- Reset + Print

At the StratCom Dialogue Conference in Latvia

At the StratCom Dialogue Conference in Latvia
President Kaljulaid speaking at the Opening of the Riga StratCom Dialogue
© Office of the President of the Republic of Estonia


Communication is everywhere. A dog wags its tail. A bird chirps a warning. A politician looks angrily at a little child in a shopping mall and someone snaps a photo. We live in a world of meaning, stories, emotions, interpretations, fears, and hopes. All these are parts of communication.

Obviously, creating some direction in the chaos becomes ever more important. But going overboard and adopting propaganda measures leads to limiting freedoms. It is extremely important that we manage to deliver strategic communication without compromising media freedom.

What do we mean by strategic communications, and why do we need it?

First, strategic communications satisfy an implicit constitutional obligation laid upon democratic governments to inform and explain and, therefore, to communicate. Things need to be in balance. It is possible for governments to communicate too little, or without sincerity, just as it is possible for them to communicate too much and be accused of manipulation and ‘spin’.

Second, when the desired point of balance is found, governments learn that strategic communications can help to ‘accentuate the positive’, as a vehicle with which to demonstrate competence and credibility.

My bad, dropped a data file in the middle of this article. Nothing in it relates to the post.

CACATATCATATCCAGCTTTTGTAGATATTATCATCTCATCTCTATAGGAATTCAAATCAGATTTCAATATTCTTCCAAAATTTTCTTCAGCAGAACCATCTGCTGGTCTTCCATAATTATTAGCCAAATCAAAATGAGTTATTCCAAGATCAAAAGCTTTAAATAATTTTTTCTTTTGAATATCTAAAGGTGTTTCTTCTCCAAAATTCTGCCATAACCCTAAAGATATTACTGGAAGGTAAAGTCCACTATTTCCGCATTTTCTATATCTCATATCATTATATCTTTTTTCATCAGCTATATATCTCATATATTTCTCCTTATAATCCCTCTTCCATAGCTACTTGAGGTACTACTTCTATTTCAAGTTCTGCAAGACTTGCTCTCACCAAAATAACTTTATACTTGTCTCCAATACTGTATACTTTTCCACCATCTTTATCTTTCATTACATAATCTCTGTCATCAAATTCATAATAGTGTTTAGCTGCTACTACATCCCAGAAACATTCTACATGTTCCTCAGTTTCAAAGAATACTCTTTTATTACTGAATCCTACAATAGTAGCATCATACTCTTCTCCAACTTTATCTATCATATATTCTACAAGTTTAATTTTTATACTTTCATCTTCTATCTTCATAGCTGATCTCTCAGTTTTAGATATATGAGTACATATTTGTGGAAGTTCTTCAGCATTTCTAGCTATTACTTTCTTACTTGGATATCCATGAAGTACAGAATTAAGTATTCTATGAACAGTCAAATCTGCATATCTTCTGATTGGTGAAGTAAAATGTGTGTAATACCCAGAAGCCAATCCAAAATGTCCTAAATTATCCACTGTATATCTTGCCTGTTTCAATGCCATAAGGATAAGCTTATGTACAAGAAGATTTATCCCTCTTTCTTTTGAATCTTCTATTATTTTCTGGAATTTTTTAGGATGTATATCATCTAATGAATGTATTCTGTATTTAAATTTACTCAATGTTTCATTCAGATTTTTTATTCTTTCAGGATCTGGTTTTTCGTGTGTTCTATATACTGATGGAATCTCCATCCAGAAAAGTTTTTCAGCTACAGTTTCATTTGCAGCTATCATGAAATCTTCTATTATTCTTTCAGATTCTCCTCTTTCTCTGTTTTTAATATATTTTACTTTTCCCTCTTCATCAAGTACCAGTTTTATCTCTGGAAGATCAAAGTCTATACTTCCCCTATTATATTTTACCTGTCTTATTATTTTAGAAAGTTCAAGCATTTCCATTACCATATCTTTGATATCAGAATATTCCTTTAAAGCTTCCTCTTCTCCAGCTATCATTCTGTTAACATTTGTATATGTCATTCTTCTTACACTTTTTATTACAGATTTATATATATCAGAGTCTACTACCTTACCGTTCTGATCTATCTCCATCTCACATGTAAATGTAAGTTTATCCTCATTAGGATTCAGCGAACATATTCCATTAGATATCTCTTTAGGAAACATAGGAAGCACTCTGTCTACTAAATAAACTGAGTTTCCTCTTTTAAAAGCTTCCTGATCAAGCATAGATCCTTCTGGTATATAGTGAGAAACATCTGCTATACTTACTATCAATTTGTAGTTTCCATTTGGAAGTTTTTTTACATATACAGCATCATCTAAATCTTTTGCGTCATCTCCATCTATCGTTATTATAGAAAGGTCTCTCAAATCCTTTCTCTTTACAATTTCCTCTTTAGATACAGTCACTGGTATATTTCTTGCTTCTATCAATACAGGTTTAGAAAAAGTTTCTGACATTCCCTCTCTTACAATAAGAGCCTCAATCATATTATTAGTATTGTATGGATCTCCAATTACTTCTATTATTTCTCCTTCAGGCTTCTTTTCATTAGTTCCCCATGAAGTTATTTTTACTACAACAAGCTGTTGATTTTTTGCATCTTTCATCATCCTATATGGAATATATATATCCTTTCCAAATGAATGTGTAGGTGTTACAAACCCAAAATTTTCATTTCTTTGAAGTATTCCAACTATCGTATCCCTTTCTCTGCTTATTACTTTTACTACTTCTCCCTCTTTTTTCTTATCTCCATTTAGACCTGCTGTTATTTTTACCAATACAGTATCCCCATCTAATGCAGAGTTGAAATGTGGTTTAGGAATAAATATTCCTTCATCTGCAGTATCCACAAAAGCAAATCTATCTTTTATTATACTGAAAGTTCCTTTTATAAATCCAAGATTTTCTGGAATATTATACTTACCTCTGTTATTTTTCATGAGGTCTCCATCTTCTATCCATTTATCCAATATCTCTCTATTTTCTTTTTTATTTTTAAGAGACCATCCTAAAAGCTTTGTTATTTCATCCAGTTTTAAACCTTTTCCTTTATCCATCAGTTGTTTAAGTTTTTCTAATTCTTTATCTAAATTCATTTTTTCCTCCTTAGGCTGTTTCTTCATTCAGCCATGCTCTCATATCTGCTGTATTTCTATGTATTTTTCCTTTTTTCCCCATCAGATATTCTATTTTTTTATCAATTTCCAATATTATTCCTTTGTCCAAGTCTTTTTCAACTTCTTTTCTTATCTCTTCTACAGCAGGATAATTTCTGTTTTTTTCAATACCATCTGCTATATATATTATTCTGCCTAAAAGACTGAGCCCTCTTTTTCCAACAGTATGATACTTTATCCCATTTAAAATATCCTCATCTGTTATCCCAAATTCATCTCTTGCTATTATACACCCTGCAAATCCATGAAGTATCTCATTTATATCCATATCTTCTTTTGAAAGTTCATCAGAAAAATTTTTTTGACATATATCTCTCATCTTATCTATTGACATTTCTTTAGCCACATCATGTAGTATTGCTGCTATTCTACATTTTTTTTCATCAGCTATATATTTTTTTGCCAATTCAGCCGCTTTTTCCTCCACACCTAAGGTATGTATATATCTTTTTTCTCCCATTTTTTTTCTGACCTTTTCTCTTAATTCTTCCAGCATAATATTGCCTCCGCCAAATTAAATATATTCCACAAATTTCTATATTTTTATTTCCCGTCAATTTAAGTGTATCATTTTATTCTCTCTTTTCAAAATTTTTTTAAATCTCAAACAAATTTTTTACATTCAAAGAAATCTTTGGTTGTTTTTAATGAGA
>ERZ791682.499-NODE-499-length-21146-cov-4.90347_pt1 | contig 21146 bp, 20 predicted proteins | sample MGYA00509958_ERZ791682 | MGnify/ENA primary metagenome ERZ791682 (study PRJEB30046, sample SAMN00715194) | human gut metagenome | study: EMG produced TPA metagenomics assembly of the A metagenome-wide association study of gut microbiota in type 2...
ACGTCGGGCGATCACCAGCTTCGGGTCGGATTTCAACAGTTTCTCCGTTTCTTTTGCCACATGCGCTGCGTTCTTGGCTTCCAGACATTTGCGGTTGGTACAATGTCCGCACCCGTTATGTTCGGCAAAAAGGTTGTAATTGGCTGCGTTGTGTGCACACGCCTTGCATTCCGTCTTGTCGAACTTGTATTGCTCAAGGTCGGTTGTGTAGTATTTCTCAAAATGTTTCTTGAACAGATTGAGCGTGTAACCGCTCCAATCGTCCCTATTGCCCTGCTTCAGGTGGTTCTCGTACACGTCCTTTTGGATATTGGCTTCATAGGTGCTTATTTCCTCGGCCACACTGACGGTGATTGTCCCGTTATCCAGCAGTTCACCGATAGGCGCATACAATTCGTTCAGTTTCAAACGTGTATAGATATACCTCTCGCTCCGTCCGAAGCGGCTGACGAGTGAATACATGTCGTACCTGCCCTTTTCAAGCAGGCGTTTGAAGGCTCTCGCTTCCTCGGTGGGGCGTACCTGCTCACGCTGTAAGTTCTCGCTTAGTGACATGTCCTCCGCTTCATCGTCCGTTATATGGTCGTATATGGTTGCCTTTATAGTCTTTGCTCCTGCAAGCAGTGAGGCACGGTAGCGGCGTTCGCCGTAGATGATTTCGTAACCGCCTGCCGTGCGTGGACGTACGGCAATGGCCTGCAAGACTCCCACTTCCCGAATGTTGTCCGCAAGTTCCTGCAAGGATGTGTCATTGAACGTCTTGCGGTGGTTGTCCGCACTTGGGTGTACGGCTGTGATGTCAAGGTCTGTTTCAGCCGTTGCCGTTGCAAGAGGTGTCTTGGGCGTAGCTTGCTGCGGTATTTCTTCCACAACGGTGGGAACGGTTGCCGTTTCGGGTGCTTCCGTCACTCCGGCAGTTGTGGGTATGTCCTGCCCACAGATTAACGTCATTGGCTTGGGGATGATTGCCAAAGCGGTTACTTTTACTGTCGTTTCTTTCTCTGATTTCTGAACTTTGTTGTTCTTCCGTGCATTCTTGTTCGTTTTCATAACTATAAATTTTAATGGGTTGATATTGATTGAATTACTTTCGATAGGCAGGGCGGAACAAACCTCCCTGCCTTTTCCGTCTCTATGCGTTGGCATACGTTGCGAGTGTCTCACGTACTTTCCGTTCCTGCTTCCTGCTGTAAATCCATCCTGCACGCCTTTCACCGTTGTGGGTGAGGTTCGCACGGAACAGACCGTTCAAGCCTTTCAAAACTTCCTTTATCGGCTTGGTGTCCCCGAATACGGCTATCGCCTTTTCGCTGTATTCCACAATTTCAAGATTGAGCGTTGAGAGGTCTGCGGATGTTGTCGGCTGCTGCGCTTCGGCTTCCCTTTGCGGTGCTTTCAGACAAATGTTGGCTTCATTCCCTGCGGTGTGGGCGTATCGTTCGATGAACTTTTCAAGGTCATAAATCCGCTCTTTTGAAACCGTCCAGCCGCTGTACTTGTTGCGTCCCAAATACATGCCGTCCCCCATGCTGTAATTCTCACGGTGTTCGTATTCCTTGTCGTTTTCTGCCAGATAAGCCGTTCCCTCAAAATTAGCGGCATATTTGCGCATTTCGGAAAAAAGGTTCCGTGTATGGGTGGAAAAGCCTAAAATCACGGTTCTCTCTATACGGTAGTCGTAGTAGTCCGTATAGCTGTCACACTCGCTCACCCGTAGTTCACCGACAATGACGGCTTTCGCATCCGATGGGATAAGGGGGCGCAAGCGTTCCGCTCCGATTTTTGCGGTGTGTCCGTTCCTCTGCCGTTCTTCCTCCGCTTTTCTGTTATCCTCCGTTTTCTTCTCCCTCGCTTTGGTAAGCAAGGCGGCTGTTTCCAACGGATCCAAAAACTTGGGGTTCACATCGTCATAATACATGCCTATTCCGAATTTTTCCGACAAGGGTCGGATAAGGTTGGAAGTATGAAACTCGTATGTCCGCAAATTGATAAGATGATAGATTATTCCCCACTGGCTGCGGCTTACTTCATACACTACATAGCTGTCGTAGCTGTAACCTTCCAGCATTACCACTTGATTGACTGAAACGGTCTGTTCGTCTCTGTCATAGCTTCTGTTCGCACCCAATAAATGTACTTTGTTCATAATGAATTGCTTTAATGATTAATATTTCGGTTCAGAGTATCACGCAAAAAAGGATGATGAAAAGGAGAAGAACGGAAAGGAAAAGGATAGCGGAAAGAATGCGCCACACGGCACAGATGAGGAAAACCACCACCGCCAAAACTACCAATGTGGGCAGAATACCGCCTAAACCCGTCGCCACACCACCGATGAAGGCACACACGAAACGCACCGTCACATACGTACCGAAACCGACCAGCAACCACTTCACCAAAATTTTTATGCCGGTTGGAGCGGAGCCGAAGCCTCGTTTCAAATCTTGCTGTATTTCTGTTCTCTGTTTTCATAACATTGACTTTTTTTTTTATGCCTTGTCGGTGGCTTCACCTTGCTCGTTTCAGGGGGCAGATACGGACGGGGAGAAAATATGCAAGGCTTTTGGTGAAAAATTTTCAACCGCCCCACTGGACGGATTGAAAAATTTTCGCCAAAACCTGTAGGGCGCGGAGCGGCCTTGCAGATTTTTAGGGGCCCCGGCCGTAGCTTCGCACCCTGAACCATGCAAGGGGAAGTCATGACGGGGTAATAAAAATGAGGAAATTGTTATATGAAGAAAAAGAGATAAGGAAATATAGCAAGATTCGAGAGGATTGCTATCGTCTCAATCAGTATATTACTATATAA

Third, in pursuit of coherence and consistency, strategic communications can not only have a disciplining effect on national strategic thinking, by requiring that strategy be clear and communicable, but also ensure that what is communicated by government is strategically credible.

Finally, strategic communications can assist in the pursuit of comprehensiveness and cooperation in government policy. If correctly conceived, they can improve national strategy, as well as communicate it.

Good communication is both a function and a proof of good governance. In a democracy, informative and transparent communication is essential to the maintenance of a productive and enduring relationship between the executive, the legislature, the judiciary, and the electorate. Communication therefore has a constitutional significance. The democratic process can be damaged when communication is insincere, inadequate, or incomplete.

I hope this Riga StratCom Dialogue can provide some answers to the pressing issues that trouble all democratic governments universally: